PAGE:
Scientists say an orbiting European space probe has confirmed there is water on Mars.
The scientists at the European Space Agency say the Mars Express orbiter has detected ice at the planet's south pole. And the scientists say that fuels their desire to discover if life has ever existed on Mars, as astrophysicist Jean-Pierre Bibring explained.
"The next step, of course, will be to get there, bring samples back to the Earth, because there might be fossils there," he said.
Mars Express used a spectrometer to analyze visible and infrared light to confirm the polar ice cap.
The results confirm tests by the U.S. Mars Odyssey orbiter in March, 2002, which detected hydrogen in the south pole region with a gamma ray spectrometer. Hydrogen combines with oxygen to form water, which is essential to support life.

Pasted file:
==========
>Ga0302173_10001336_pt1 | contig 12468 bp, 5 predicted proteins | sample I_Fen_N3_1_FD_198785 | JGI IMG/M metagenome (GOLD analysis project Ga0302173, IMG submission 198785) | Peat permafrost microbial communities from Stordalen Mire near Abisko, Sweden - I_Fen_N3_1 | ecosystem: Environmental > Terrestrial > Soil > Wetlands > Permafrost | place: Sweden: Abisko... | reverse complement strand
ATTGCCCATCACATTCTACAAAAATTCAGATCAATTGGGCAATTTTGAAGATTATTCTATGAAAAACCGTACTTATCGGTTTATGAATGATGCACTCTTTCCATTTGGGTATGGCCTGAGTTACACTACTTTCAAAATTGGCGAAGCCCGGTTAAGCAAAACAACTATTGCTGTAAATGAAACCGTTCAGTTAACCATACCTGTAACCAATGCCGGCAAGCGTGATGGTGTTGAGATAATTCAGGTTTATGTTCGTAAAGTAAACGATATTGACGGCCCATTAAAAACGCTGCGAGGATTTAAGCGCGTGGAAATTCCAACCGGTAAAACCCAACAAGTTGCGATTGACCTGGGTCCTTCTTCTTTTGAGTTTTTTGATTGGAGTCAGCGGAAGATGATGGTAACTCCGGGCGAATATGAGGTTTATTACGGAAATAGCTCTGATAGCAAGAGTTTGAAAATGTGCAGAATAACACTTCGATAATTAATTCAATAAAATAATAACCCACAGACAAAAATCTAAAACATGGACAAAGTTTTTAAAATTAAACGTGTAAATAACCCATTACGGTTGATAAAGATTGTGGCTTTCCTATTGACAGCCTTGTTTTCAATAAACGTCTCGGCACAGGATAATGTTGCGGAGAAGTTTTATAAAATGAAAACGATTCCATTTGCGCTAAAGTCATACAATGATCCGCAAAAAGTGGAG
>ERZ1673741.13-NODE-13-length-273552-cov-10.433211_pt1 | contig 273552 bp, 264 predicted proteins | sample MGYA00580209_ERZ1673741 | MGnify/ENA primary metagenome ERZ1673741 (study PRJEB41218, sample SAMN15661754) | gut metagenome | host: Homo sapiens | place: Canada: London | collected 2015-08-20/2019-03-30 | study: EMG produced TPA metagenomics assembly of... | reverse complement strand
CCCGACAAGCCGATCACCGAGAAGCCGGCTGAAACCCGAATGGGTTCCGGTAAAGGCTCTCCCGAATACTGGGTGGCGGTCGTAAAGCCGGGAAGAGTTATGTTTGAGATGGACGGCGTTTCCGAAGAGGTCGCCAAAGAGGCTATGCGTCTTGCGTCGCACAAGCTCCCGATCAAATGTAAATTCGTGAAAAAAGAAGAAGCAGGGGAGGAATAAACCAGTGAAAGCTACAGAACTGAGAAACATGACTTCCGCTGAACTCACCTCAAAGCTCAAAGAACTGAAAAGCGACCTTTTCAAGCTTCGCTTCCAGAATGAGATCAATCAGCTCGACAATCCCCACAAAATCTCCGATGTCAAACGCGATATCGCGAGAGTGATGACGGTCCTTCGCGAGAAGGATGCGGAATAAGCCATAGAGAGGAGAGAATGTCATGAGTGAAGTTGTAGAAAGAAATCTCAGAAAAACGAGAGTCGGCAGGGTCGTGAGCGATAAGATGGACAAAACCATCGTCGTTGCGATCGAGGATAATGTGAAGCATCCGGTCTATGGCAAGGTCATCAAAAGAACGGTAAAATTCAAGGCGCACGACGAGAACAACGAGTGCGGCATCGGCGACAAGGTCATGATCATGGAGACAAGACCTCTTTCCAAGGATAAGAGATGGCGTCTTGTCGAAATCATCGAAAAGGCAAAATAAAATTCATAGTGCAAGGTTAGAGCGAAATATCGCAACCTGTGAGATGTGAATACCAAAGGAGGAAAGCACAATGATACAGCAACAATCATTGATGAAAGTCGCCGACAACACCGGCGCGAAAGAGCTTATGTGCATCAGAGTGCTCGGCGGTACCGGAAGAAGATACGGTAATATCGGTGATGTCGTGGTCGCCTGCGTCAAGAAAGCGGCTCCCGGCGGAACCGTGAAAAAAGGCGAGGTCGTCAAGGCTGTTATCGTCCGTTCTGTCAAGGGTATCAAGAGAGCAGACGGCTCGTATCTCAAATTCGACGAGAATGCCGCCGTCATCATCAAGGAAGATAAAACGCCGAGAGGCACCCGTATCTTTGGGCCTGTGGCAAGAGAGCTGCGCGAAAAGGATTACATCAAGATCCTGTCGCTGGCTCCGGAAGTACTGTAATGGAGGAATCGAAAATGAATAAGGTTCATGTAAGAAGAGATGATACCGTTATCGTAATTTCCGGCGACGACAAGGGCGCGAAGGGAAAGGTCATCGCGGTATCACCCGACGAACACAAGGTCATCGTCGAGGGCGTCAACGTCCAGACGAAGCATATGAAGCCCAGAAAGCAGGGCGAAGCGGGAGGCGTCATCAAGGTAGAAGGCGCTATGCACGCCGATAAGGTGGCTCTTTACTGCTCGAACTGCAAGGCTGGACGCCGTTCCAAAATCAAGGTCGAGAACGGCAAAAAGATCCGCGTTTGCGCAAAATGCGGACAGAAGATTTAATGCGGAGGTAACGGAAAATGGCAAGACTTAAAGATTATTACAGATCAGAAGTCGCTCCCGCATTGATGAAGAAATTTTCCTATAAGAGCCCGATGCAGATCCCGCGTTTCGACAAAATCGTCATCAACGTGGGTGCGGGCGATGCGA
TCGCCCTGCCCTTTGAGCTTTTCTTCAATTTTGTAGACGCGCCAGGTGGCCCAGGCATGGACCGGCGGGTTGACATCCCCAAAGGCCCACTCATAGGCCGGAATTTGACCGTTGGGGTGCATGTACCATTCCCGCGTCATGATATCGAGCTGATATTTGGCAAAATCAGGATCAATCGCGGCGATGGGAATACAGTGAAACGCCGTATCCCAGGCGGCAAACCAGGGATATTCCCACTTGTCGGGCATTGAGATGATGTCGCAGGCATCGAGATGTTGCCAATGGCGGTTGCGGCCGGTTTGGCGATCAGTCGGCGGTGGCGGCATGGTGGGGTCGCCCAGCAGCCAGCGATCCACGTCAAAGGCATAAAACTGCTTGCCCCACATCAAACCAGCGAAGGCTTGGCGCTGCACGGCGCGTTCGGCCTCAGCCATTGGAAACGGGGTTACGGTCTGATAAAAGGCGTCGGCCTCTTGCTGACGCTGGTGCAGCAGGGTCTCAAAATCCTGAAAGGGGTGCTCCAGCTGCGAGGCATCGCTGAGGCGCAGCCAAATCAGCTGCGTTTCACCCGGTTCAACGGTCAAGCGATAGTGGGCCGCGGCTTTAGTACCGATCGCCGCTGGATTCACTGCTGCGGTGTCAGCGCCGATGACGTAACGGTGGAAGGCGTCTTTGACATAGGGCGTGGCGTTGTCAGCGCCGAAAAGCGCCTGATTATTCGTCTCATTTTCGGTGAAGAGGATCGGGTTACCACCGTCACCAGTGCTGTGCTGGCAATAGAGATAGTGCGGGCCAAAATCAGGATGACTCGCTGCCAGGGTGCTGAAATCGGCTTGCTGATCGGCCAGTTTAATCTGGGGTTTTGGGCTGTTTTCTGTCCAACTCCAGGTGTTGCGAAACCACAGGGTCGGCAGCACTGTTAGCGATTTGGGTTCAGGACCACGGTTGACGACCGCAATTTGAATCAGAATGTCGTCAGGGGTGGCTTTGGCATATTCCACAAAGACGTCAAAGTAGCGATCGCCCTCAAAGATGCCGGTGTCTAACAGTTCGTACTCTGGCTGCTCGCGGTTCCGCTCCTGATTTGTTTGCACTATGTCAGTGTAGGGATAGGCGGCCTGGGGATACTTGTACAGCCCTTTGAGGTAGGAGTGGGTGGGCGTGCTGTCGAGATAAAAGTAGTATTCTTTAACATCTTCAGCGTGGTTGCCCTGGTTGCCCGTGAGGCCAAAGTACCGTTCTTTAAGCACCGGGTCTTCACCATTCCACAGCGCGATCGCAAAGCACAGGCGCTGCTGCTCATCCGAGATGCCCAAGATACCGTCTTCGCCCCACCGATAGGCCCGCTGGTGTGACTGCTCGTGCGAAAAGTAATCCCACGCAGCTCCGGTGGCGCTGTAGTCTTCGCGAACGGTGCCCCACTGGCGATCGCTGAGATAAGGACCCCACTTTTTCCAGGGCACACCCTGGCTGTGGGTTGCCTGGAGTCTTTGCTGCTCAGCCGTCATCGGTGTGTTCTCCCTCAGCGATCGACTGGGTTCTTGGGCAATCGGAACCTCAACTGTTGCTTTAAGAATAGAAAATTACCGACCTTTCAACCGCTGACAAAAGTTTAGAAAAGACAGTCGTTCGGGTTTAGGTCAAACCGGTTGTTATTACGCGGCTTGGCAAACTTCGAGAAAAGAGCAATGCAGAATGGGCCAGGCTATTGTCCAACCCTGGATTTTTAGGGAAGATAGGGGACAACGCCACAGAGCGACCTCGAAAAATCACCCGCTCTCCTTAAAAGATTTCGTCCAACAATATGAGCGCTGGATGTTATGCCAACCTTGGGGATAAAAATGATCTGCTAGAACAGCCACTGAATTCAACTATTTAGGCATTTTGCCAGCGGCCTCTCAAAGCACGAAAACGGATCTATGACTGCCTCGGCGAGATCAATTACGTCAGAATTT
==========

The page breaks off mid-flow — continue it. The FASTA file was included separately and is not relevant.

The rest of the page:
Meanwhile, the European Space Agency says it has all but given up on hearing from the lost Martian lander, Beagle 2.
The lander descended to the Martian surface on December 25 but has failed to send a radio signal that it landed safely. Beagle 2 is a small, British-built lab that was designed to look for signs of life on Mars.